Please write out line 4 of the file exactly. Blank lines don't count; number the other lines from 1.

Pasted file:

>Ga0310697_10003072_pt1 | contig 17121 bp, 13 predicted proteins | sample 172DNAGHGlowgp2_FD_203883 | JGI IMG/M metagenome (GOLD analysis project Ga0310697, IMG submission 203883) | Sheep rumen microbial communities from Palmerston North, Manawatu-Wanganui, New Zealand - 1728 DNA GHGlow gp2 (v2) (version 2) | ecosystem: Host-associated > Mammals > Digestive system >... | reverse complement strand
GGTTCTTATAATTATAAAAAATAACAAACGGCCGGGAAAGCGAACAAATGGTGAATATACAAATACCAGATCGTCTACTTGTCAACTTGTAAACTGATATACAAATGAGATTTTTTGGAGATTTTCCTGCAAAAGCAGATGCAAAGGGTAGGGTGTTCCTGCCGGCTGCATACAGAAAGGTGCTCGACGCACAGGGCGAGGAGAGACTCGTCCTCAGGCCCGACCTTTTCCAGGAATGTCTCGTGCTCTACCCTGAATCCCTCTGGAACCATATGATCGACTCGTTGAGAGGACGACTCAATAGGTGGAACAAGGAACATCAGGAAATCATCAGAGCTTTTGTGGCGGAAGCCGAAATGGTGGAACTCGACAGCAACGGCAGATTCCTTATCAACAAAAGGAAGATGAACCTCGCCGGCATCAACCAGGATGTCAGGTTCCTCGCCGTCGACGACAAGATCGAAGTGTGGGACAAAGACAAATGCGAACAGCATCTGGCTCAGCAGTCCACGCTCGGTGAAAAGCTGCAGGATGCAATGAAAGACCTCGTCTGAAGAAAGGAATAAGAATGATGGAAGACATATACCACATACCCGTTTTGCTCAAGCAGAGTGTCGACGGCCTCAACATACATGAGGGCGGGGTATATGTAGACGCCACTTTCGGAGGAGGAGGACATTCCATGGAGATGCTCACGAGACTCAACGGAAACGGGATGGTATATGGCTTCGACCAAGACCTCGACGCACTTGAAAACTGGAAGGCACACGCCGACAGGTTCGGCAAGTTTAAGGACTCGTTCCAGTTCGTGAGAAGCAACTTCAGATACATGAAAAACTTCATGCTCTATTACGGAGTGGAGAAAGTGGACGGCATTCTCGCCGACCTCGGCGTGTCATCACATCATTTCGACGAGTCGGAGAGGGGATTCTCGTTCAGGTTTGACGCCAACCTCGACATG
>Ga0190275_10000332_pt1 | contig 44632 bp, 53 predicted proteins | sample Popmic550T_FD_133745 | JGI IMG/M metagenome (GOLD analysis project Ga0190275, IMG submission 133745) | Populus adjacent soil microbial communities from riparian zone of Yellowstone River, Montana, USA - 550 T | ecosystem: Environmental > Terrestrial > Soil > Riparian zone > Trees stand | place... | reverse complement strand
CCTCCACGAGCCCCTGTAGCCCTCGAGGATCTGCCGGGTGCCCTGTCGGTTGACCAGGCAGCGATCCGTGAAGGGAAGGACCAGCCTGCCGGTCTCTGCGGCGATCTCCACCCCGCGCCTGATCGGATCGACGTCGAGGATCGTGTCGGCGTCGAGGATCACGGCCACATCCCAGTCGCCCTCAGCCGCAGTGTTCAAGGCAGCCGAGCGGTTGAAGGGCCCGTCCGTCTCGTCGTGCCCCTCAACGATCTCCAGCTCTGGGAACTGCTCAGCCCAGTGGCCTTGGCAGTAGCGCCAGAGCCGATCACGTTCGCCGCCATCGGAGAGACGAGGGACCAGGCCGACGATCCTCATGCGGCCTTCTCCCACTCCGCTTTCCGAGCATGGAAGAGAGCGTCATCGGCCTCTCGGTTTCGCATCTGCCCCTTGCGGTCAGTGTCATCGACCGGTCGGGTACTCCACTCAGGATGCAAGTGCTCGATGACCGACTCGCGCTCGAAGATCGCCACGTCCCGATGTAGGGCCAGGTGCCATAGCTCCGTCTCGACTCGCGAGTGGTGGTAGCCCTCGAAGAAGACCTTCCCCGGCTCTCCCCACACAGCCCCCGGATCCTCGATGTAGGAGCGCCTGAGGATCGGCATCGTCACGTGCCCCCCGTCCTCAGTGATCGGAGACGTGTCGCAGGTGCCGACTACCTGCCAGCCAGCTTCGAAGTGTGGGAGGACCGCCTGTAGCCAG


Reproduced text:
CCTCCACGAGCCCCTGTAGCCCTCGAGGATCTGCCGGGTGCCCTGTCGGTTGACCAGGCAGCGATCCGTGAAGGGAAGGACCAGCCTGCCGGTCTCTGCGGCGATCTCCACCCCGCGCCTGATCGGATCGACGTCGAGGATCGTGTCGGCGTCGAGGATCACGGCCACATCCCAGTCGCCCTCAGCCGCAGTGTTCAAGGCAGCCGAGCGGTTGAAGGGCCCGTCCGTCTCGTCGTGCCCCTCAACGATCTCCAGCTCTGGGAACTGCTCAGCCCAGTGGCCTTGGCAGTAGCGCCAGAGCCGATCACGTTCGCCGCCATCGGAGAGACGAGGGACCAGGCCGACGATCCTCATGCGGCCTTCTCCCACTCCGCTTTCCGAGCATGGAAGAGAGCGTCATCGGCCTCTCGGTTTCGCATCTGCCCCTTGCGGTCAGTGTCATCGACCGGTCGGGTACTCCACTCAGGATGCAAGTGCTCGATGACCGACTCGCGCTCGAAGATCGCCACGTCCCGATGTAGGGCCAGGTGCCATAGCTCCGTCTCGACTCGCGAGTGGTGGTAGCCCTCGAAGAAGACCTTCCCCGGCTCTCCCCACACAGCCCCCGGATCCTCGATGTAGGAGCGCCTGAGGATCGGCATCGTCACGTGCCCCCCGTCCTCAGTGATCGGAGACGTGTCGCAGGTGCCGACTACCTGCCAGCCAGCTTCGAAGTGTGGGAGGACCGCCTGTAGCCAG